|Document Type:||Journal Article|
|Title:||Influence of a coastal riverine plume on the cross-shelf variability in hydrography, zooplankton and juvenile salmon diets|
|Author:||Richard D. Brodeur, C. A. Morgan|
|Journal:||Estuaries and Coasts|
|Keywords:||oceanography, zooplankton, habitat, riverine plume, feeding habits, juvenile salmon,|
Riverine plumes in nearshore coastal waters are areas of enhanced production and accumulation of prey and may increase availability of food during a critical period of juvenile salmon survival and hence serve as a nursery area for these juveniles. Physical and biological sampling was conducted along a cross–shelf transect through the Columbia River plume during May 1999. Based on cluster analyses of physical variables, stations considered to be within the core of the plume, at 27.8–46.3 km from shore, were distinct from inshore (7.4–18.5 km) and offshore (55.6–92.7 km) stations. Five variables (temperature at 10 m, salinity at 3 and 10 m, silicate, and chlorophyll) accounted for 92% of this difference. Both surface neuston and subsurface plankton tows revealed differences in plankton composition at the plume core stations compared to non–plume stations. However, stomach contents of juvenile Chinook salmon were not significantly different inside and outside the plume core. Comparison of similarity indices showed that the stomach composition was more similar to the catch composition in the neuston than the meter net. Fishes, decapod larvae, and hyperiid amphipods occurred in greater proportions and copepods and euphausiids in lesser proportions in the stomachs than in the plankton. There appeared to be a distinctive plume signal, evident in both the physical environment and zooplankton resources sampled inside and outside the plume core, but the plume signature was not as evident in the salmon diets, possibly due to their higher mobility and shorter residence time within the plume.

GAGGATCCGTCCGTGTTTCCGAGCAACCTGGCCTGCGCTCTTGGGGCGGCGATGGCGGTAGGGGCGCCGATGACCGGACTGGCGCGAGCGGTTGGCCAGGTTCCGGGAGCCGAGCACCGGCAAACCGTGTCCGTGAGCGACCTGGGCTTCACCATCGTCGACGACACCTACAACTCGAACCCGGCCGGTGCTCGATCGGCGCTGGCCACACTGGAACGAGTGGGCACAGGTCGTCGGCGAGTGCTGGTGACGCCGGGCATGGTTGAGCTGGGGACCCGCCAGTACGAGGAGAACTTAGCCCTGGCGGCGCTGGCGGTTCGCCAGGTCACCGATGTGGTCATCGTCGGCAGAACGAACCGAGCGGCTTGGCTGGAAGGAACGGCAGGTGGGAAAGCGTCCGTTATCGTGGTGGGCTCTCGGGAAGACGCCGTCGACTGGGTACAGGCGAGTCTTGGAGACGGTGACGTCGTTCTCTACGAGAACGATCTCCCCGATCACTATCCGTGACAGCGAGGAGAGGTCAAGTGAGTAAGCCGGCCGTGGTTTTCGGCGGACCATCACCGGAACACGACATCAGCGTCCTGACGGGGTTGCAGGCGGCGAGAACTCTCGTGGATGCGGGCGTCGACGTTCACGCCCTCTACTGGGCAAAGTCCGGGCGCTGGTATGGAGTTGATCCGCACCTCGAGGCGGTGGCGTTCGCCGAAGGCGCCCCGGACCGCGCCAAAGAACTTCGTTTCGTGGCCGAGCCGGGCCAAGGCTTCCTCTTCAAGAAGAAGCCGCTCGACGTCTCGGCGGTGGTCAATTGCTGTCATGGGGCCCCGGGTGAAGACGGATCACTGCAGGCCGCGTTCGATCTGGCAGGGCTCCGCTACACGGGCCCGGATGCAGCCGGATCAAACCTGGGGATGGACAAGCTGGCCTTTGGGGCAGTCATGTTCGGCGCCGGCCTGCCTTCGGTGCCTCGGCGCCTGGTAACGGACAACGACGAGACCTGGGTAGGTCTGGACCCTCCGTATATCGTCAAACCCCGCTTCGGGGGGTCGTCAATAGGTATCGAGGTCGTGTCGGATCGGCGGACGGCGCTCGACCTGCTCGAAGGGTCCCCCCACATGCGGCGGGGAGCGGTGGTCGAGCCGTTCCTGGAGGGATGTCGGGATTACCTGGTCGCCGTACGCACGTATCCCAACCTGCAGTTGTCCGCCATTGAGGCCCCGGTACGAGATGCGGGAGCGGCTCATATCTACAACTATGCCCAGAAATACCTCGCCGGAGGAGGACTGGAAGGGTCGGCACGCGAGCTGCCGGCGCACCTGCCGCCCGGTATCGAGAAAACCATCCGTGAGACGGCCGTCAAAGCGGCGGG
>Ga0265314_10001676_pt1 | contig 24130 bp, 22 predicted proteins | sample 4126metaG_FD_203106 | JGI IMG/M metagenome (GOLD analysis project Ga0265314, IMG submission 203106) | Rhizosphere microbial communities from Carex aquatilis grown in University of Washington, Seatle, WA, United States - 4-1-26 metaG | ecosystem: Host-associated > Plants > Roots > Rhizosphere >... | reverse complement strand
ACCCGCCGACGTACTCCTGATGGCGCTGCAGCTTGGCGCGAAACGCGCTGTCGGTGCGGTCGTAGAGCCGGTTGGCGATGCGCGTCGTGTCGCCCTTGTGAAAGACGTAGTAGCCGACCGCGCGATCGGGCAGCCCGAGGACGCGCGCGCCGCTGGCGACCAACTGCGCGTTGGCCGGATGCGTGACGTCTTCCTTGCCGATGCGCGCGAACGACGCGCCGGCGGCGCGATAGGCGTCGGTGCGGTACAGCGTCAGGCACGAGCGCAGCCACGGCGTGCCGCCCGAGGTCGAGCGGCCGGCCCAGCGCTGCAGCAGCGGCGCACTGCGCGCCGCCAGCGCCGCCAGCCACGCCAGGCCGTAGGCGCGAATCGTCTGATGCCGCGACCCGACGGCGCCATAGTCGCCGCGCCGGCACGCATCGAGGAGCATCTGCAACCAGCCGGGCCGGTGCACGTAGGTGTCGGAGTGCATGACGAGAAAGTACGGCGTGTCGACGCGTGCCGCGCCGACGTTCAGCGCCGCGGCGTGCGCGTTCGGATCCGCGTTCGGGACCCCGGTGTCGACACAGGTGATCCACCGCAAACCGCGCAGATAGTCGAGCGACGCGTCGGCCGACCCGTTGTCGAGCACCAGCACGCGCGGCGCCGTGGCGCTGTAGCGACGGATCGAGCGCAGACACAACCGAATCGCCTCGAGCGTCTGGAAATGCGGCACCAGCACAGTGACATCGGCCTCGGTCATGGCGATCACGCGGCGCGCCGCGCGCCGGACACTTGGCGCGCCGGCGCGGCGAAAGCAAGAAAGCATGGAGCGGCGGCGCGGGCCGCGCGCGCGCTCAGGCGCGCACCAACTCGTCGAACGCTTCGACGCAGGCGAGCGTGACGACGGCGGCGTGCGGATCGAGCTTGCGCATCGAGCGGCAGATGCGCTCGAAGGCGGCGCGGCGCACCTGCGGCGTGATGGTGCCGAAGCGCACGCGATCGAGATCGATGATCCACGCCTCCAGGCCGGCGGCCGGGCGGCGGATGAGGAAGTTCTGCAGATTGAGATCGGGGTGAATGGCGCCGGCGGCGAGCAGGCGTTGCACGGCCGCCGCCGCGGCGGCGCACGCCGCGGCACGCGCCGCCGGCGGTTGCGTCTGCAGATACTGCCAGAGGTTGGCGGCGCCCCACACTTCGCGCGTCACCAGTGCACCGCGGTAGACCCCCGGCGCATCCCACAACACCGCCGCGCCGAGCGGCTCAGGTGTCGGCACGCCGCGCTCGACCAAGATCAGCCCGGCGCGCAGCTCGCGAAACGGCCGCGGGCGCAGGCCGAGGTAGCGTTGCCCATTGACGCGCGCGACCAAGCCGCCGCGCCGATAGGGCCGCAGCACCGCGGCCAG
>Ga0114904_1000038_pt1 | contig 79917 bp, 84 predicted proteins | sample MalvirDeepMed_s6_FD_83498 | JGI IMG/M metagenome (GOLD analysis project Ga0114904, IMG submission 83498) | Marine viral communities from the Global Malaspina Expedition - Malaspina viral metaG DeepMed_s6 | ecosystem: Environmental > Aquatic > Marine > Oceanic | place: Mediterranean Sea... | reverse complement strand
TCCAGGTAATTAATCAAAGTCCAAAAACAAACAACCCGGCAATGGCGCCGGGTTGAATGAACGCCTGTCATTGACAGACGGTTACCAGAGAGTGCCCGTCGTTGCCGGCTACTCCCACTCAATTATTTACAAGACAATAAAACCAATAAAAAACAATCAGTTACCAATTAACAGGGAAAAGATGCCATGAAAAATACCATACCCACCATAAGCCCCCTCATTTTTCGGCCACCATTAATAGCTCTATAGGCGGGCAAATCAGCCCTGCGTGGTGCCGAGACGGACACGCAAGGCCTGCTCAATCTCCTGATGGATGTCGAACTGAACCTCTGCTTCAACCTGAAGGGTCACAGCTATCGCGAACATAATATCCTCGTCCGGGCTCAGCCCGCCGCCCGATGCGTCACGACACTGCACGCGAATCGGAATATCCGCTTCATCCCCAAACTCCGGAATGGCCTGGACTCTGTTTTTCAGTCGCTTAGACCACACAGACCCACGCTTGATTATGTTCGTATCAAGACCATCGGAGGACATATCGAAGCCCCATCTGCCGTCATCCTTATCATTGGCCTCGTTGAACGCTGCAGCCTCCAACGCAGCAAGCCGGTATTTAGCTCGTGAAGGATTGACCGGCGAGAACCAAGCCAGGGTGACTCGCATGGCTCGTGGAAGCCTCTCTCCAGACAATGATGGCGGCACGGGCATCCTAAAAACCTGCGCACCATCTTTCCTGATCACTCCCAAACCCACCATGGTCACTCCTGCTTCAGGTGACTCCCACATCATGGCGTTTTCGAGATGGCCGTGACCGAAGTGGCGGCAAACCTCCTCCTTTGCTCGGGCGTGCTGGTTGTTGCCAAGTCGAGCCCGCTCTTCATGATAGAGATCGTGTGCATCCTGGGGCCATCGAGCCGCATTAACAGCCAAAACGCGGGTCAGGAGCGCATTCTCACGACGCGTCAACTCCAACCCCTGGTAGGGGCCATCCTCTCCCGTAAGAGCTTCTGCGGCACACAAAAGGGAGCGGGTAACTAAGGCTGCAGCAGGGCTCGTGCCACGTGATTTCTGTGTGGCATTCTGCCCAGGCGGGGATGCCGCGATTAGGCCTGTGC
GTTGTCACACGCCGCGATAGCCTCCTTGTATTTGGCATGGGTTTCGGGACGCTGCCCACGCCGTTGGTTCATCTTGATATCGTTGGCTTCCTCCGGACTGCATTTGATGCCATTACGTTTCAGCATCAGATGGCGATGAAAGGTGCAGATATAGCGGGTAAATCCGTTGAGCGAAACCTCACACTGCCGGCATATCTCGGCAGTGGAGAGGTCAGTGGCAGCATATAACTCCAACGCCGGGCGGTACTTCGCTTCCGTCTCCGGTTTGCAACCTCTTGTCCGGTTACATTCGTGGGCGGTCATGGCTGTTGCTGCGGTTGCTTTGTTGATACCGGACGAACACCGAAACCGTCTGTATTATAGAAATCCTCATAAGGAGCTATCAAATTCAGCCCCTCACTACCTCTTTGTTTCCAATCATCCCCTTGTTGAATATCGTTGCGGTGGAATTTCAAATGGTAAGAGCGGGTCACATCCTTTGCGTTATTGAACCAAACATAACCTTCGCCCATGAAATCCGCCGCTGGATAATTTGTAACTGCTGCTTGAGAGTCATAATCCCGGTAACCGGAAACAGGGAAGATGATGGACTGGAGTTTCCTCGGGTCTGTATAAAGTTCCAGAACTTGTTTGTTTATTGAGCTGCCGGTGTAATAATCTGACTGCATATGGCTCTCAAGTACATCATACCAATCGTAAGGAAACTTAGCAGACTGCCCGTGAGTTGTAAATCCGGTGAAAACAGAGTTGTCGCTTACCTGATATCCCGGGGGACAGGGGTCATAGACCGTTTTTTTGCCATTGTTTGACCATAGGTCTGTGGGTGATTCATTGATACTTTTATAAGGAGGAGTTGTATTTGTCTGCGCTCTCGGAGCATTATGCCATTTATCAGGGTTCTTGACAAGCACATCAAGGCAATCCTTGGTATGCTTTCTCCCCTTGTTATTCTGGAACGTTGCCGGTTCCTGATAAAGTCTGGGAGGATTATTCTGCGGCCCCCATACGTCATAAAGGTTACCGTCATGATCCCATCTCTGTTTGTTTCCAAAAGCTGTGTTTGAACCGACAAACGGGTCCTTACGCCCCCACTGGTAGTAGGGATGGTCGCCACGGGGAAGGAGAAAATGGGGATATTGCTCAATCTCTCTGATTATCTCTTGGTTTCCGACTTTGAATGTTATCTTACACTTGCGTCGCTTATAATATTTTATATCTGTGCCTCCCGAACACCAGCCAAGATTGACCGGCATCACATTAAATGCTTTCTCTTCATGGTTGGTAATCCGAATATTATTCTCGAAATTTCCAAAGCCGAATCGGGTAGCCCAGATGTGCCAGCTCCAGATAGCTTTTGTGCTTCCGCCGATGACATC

|Notes:||This paper had received extensive review back in 2010 and I have a signed Manuscript Record and NOAA Form 25-700 for a different journal. Was not accepted at the time so this is a revised and updated version but basically the same paper.|
|Theme:||Ecosystem approach to improve management of marine resources|
Characterize ecological interactions (e.g. predation, competition, parasitism, disease, etc.) within and among species.
Characterize the interaction between marine, freshwater and terrestrial ecosystem components.